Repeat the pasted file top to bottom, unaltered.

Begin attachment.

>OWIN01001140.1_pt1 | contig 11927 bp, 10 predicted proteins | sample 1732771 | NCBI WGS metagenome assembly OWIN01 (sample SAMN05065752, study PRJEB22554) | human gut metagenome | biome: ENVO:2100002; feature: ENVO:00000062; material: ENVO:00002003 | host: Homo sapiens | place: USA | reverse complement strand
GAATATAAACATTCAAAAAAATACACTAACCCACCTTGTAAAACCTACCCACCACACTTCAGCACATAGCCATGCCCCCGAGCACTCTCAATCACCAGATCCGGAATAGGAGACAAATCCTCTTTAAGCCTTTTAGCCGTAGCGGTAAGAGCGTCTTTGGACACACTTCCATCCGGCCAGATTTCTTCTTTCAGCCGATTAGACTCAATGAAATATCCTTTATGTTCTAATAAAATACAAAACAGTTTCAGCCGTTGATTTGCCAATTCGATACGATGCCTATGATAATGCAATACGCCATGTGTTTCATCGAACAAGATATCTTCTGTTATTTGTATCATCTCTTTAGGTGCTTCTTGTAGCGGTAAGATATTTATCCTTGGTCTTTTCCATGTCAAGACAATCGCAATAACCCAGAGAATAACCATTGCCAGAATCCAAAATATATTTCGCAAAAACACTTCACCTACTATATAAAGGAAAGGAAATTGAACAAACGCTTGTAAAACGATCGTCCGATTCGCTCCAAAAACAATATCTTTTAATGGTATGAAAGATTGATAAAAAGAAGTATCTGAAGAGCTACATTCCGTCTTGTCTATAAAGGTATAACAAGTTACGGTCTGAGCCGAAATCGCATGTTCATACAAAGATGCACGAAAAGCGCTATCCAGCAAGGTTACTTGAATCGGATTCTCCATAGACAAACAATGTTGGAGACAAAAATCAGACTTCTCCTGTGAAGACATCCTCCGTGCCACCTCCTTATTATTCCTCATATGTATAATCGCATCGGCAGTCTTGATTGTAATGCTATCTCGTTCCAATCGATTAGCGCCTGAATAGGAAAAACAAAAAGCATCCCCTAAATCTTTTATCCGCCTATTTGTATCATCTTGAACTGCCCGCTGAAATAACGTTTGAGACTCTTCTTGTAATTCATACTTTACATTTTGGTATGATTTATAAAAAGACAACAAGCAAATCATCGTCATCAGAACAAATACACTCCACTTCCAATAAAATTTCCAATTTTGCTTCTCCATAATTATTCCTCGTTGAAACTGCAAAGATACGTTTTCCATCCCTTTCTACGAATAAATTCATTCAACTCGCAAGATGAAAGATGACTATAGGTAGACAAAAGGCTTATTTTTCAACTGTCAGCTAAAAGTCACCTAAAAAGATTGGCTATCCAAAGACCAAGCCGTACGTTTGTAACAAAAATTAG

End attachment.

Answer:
>OWIN01001140.1_pt1 | contig 11927 bp, 10 predicted proteins | sample 1732771 | NCBI WGS metagenome assembly OWIN01 (sample SAMN05065752, study PRJEB22554) | human gut metagenome | biome: ENVO:2100002; feature: ENVO:00000062; material: ENVO:00002003 | host: Homo sapiens | place: USA | reverse complement strand
GAATATAAACATTCAAAAAAATACACTAACCCACCTTGTAAAACCTACCCACCACACTTCAGCACATAGCCATGCCCCCGAGCACTCTCAATCACCAGATCCGGAATAGGAGACAAATCCTCTTTAAGCCTTTTAGCCGTAGCGGTAAGAGCGTCTTTGGACACACTTCCATCCGGCCAGATTTCTTCTTTCAGCCGATTAGACTCAATGAAATATCCTTTATGTTCTAATAAAATACAAAACAGTTTCAGCCGTTGATTTGCCAATTCGATACGATGCCTATGATAATGCAATACGCCATGTGTTTCATCGAACAAGATATCTTCTGTTATTTGTATCATCTCTTTAGGTGCTTCTTGTAGCGGTAAGATATTTATCCTTGGTCTTTTCCATGTCAAGACAATCGCAATAACCCAGAGAATAACCATTGCCAGAATCCAAAATATATTTCGCAAAAACACTTCACCTACTATATAAAGGAAAGGAAATTGAACAAACGCTTGTAAAACGATCGTCCGATTCGCTCCAAAAACAATATCTTTTAATGGTATGAAAGATTGATAAAAAGAAGTATCTGAAGAGCTACATTCCGTCTTGTCTATAAAGGTATAACAAGTTACGGTCTGAGCCGAAATCGCATGTTCATACAAAGATGCACGAAAAGCGCTATCCAGCAAGGTTACTTGAATCGGATTCTCCATAGACAAACAATGTTGGAGACAAAAATCAGACTTCTCCTGTGAAGACATCCTCCGTGCCACCTCCTTATTATTCCTCATATGTATAATCGCATCGGCAGTCTTGATTGTAATGCTATCTCGTTCCAATCGATTAGCGCCTGAATAGGAAAAACAAAAAGCATCCCCTAAATCTTTTATCCGCCTATTTGTATCATCTTGAACTGCCCGCTGAAATAACGTTTGAGACTCTTCTTGTAATTCATACTTTACATTTTGGTATGATTTATAAAAAGACAACAAGCAAATCATCGTCATCAGAACAAATACACTCCACTTCCAATAAAATTTCCAATTTTGCTTCTCCATAATTATTCCTCGTTGAAACTGCAAAGATACGTTTTCCATCCCTTTCTACGAATAAATTCATTCAACTCGCAAGATGAAAGATGACTATAGGTAGACAAAAGGCTTATTTTTCAACTGTCAGCTAAAAGTCACCTAAAAAGATTGGCTATCCAAAGACCAAGCCGTACGTTTGTAACAAAAATTAG